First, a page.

Google har gennemgået sin globale skattestruktur og konsolideret alle sine immaterielle ejendomsrettigheder tilbage til USA og signaliserede dermed afviklingen af skattespekulation, der samlet skønnes at have sparet amerikanske virksomheder hundreder af milliarder dollars, skriver Financial Times.
Financial Times skriver:
The internet search company said on Tuesday the move was designed to simplify its corporate tax arrangements and was in line with OECD efforts to limit international tax avoidance, as well as recent changes to US and Irish laws.
Google’s actions came ahead of the close of the “double Irish” tax loophole, which has been used by US companies to channel international profits through Ireland and on to tax havens like Bermuda — putting them outside the US tax net.
That led American companies to amass more than $1tn offshore as of the end of 2017, when President Donald Trump’s tax reform changed the treatment of overseas profits. Ireland bowed to international pressure five years ago and agreed to close the scheme, which was popular with technology and pharmaceutical businesses, but companies that already used it were given until the end of 2020 to end the practice.
Most companies acted well ahead of that deadline, replacing their double Irish arrangements with new structures that have the same benefits, said Ed Kleinbard, a tax law professor at the University of Southern California, Los Angeles.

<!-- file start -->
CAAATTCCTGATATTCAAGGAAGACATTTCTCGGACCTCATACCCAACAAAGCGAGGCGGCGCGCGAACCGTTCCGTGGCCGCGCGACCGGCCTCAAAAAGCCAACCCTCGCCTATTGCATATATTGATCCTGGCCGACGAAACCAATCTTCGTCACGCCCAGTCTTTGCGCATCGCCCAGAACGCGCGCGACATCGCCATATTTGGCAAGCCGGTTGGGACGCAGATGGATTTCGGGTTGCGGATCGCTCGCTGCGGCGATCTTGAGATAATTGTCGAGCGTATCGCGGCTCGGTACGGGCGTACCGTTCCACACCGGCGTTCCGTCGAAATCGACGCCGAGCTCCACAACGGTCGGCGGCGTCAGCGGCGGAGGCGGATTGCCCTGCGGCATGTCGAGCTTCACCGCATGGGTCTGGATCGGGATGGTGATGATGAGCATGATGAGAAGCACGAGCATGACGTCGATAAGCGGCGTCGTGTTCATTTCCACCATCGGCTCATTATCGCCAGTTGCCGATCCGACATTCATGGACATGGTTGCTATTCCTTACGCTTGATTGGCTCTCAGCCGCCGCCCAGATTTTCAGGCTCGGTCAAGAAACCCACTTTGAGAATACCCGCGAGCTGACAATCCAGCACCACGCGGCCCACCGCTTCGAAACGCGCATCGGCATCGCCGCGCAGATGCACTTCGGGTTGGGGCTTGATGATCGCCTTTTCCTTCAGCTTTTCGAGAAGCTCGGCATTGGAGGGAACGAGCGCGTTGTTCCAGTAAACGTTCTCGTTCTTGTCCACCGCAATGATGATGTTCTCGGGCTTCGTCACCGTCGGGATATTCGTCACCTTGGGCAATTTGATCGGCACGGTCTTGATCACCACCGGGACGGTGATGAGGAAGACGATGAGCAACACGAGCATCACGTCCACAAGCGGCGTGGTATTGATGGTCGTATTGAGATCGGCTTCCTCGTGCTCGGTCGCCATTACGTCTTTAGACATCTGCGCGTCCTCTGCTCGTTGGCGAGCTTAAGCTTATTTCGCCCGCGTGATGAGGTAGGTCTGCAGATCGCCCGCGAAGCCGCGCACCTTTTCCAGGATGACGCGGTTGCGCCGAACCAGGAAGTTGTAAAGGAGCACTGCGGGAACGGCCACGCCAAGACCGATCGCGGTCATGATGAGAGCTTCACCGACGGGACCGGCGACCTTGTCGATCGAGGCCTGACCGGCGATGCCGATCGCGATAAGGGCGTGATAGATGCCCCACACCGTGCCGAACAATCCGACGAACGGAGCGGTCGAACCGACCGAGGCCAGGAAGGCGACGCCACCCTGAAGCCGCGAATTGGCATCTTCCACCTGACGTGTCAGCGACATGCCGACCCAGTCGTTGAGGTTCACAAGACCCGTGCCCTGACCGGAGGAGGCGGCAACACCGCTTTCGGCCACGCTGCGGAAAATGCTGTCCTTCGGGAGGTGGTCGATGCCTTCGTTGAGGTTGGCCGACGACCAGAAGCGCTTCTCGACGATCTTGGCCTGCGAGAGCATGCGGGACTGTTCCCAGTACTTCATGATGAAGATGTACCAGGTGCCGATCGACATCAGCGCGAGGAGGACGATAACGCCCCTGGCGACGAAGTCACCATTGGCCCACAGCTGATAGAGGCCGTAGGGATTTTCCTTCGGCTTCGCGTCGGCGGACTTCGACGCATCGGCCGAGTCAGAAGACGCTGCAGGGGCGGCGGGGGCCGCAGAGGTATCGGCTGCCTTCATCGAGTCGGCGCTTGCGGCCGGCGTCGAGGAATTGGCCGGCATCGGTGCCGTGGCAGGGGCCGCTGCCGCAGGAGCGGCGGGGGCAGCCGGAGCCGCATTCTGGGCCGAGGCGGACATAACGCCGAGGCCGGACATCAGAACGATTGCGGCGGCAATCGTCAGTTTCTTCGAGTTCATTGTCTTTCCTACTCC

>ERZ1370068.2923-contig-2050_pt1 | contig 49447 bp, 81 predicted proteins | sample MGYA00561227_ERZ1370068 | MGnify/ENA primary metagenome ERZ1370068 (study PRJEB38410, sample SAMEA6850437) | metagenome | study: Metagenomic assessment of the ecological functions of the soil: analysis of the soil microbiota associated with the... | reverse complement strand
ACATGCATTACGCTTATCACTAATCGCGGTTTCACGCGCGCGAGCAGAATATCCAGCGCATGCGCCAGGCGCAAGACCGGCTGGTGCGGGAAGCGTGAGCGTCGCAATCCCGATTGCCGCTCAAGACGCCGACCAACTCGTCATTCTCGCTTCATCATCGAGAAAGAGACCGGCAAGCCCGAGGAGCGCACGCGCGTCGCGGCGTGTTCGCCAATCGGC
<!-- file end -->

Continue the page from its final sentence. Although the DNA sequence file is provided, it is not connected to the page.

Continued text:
Google’s move was unusual in that it suggested the company had acted later than others, he added. A lack of disclosure requirements means that little is known about how specific companies have adjusted their tax arrangements, said Chris Sanchirico, a law professor at the University of Pennsylvania.
“Based on what we have been able to see in the past, there is no reason to think that planning [by multinationals] hasn’t already evolved several generations beyond the kind of classic double Irish that is now officially coming to an end.”
According to a report from the IMF last year, one popular new avoidance arrangement involved companies injecting intellectual property into new subsidiaries in Ireland, known as IP onshoring. Under double Irish arrangements, companies could place IP like patents and trademarks in separate subsidiaries that were legally based in Ireland, but not treated as domiciled there for tax purposes, as long as they were managed and controlled from abroad. That IP could then eventually be channelled through to tax havens like Bermuda.